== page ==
Dark Mode

Many Rural Hospitals in Danger of Closing Due in Part to Financial Risk

Ambulances wait outside the emergency department of a big city hospital

Rural hospitals deliver more than medical care to the communities they serve. Rural hospitals serve as educational, economic and social anchor points in America’s non-metropolitan cities and towns. They catalyze growth, provide a broad tax base, and keep highly skilled professionals living and working in the communities they love. Yet, today’s rural hospital is in danger of closure, with 1 in 5 hospitals at risk of closing according to a Navigant study.

The United States Government Accountability Office (GAO) found that more hospitals are closing than opening every year since 2011. Many factors have brought rural hospitals to this point, from rising malpractice costs to stringent readmission standards to higher-than-average uninsured patient populations.

“Many emergency room visits and hospitalizations stemming from personal injury cases involve uninsured patients, which delay timely payment for services.”

Rural payer mixes reflect the high Medicare and Medicaid percentages that translate into lower reimbursement rates. Medicaid expansion has not been a certainty for many states with large rural populations, further increasing the percentage of uninsured patients, which translates into uncompensated care and economic losses for hospitals.

The nation’s opioid epidemic has also disproportionately hurt America’s small towns and has flooded emergency rooms with overdoses, life-threatening bacterial infections, and behavioral health admissions.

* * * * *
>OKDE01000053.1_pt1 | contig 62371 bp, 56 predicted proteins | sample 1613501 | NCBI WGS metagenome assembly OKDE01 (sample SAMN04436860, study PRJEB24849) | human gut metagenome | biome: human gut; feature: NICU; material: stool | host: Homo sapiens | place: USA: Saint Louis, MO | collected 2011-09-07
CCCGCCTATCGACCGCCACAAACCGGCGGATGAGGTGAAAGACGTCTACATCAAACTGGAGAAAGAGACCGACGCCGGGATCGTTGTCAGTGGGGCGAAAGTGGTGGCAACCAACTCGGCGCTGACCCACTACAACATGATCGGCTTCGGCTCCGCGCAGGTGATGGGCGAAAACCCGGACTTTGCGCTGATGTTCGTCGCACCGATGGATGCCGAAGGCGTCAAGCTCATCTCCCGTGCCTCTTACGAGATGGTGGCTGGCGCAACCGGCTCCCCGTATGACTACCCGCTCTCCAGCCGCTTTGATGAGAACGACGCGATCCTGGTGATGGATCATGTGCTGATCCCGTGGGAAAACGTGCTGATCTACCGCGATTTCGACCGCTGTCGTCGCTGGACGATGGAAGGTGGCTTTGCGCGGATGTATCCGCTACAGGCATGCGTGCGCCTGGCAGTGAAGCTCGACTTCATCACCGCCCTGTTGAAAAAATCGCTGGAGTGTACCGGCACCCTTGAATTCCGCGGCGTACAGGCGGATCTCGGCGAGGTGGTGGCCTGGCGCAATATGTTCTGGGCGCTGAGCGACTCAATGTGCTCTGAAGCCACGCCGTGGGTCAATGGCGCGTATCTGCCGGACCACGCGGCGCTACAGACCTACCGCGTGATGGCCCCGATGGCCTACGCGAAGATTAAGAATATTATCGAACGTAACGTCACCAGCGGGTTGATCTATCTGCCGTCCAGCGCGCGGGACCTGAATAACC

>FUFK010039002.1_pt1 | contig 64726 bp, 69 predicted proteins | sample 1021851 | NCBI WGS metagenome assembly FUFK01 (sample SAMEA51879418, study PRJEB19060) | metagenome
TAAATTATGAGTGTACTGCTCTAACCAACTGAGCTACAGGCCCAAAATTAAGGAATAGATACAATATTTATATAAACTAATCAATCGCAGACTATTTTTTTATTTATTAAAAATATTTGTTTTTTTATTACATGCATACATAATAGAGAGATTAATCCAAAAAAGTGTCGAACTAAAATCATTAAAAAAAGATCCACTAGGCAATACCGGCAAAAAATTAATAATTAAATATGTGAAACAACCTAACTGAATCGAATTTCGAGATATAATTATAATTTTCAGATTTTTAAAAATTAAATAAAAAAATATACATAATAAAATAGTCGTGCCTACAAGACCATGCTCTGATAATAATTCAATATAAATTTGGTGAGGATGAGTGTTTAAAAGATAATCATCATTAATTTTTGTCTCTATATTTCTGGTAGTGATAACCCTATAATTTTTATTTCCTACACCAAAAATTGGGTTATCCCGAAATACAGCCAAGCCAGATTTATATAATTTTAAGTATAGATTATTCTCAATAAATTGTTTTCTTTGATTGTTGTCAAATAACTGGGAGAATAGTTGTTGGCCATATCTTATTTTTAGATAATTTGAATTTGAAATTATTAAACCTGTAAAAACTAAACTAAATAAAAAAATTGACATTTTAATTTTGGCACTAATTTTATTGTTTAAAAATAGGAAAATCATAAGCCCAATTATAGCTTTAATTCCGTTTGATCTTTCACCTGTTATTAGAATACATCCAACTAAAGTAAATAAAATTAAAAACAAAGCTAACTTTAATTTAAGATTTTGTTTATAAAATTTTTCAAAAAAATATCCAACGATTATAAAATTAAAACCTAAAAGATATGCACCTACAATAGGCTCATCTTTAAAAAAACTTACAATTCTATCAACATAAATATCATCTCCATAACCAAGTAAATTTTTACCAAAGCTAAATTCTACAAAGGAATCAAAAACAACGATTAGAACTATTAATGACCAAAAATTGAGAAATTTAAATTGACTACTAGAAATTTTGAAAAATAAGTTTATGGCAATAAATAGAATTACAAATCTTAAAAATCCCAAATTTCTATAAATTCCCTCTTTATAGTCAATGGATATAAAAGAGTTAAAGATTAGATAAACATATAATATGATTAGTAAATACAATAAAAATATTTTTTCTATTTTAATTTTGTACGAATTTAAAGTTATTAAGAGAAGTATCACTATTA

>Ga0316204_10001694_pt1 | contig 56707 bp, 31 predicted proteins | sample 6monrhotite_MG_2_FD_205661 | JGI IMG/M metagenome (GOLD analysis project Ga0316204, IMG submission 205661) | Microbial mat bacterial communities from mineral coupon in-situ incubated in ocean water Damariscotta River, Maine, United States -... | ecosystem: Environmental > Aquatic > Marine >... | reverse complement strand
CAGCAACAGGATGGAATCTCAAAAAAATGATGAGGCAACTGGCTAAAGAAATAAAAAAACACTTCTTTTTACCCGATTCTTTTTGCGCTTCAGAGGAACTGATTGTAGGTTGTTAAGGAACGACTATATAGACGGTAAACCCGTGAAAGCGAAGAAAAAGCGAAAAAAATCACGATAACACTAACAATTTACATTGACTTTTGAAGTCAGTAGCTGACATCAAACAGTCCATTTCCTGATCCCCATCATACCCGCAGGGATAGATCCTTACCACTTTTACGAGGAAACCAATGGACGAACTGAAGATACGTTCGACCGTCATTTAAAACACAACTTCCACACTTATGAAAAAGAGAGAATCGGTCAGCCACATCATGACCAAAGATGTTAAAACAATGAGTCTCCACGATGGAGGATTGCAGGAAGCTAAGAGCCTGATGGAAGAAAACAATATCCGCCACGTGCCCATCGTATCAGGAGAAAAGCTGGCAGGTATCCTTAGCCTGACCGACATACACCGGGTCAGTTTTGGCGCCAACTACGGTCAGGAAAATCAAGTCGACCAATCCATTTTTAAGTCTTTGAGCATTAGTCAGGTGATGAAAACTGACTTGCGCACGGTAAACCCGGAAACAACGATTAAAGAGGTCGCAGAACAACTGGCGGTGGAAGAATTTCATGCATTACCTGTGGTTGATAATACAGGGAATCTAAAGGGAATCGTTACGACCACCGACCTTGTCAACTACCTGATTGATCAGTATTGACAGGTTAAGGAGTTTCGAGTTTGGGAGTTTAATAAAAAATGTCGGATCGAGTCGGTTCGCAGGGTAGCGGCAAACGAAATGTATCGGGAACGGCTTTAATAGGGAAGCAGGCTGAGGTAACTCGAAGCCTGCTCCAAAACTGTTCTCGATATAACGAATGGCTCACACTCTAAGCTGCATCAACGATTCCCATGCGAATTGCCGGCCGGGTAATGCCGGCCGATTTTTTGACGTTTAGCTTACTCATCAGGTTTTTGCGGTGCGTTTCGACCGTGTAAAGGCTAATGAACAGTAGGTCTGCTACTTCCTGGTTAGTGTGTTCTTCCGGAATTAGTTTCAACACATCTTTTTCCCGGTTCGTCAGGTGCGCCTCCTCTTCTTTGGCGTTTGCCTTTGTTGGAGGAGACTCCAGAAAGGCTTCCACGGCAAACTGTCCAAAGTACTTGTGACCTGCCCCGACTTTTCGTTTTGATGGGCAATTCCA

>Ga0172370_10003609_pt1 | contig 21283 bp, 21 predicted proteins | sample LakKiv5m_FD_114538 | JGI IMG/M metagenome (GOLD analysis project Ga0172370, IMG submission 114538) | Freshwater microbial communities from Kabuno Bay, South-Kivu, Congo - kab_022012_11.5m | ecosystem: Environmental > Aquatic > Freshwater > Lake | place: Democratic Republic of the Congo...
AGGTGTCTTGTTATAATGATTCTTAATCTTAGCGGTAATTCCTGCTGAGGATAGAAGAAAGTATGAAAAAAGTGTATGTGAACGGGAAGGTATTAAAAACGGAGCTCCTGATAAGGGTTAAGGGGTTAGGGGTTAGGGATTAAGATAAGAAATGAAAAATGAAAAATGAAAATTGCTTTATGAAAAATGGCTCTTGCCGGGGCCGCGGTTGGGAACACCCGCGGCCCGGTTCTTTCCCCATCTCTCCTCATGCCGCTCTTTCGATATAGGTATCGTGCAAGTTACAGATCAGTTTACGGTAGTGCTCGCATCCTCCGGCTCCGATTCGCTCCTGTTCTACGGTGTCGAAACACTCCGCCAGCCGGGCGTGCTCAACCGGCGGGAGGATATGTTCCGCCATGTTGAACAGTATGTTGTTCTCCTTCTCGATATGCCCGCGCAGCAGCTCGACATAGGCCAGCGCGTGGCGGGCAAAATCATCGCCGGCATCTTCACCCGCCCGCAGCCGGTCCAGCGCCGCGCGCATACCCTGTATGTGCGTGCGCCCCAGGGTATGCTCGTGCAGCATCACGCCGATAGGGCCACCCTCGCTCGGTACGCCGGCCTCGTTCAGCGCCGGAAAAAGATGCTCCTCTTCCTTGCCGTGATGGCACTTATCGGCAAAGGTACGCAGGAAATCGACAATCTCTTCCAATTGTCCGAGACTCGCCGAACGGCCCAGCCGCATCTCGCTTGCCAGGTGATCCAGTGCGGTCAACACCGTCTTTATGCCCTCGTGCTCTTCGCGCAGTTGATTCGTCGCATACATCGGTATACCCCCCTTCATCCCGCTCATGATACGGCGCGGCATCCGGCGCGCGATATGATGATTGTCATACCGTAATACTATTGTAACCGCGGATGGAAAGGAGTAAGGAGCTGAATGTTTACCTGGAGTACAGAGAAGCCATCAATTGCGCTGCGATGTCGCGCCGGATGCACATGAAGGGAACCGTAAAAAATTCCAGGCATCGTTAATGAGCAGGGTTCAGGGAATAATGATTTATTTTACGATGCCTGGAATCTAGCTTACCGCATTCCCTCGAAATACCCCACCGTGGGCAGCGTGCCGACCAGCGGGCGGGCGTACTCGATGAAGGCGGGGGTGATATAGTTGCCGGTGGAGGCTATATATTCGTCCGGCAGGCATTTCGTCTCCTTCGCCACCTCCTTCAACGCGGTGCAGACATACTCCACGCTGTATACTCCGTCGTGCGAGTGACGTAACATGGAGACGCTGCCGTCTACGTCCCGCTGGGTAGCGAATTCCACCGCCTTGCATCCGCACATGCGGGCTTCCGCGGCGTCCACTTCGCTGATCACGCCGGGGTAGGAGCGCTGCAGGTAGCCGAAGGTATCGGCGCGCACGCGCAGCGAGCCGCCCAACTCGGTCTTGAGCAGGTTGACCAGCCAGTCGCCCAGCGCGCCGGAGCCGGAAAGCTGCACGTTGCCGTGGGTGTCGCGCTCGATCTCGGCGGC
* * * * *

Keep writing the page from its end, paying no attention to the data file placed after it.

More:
Many emergency room visits and hospitalizations stemming from personal injury cases involve uninsured patients, which delay timely payment for services.

According to HealthCareDive, “the hardest hit states are Southern and Midwestern states, including Alabama, Mississippi, Georgia, Arkansas, Kansas, and Minnesota. In Alabama, half of rural hospitals are at a high-risk of closing.”

The fallout on communities after hospital closure is profound. Without necessary health care services, a significant inducement for economic development is lost. Businesses don’t want to move into a town that cannot offer the security of accessible health care services, nor do many residents wish to stay in a community that cannot provide care to their family members.

Existing businesses suffer from the loss of direct commerce with the hospital and with the indirect effects that stem from a community that no longer has a sizeable economic employer. From the diner to the real estate agent, the impact of rural hospital failure is felt profoundly and systemically.

While these challenges can seem insurmountable, rural hospital administrators can embrace the challenge and turn to innovative partnerships to improve their economic forecast.

Frequently the outsourcing of services can create an economy of scale that can outperform in-house collections services for example. In addition, the outsourcing of high-risk receivables such as personal injury medical receivables can be an efficient way to combat the personnel-power-drain that accompanies the one to three year estimated receipts returns.

Elite Can Help

At Elite, we understand the financial challenges that medical providers and hospitals often face while waiting for their personal injury medical liens to pay out. Our medical receivables solutions can solve your cash flow challenges. We can turn your medical receivable portfolios into immediate cash – allowing you to manage overhead and invest in your growing healthcare organization.

We can develop a cash flow solution that works for you

To learn more, call us at 888-242-4012.

Category: Insights
Last Updated: OnOctober 20, 2021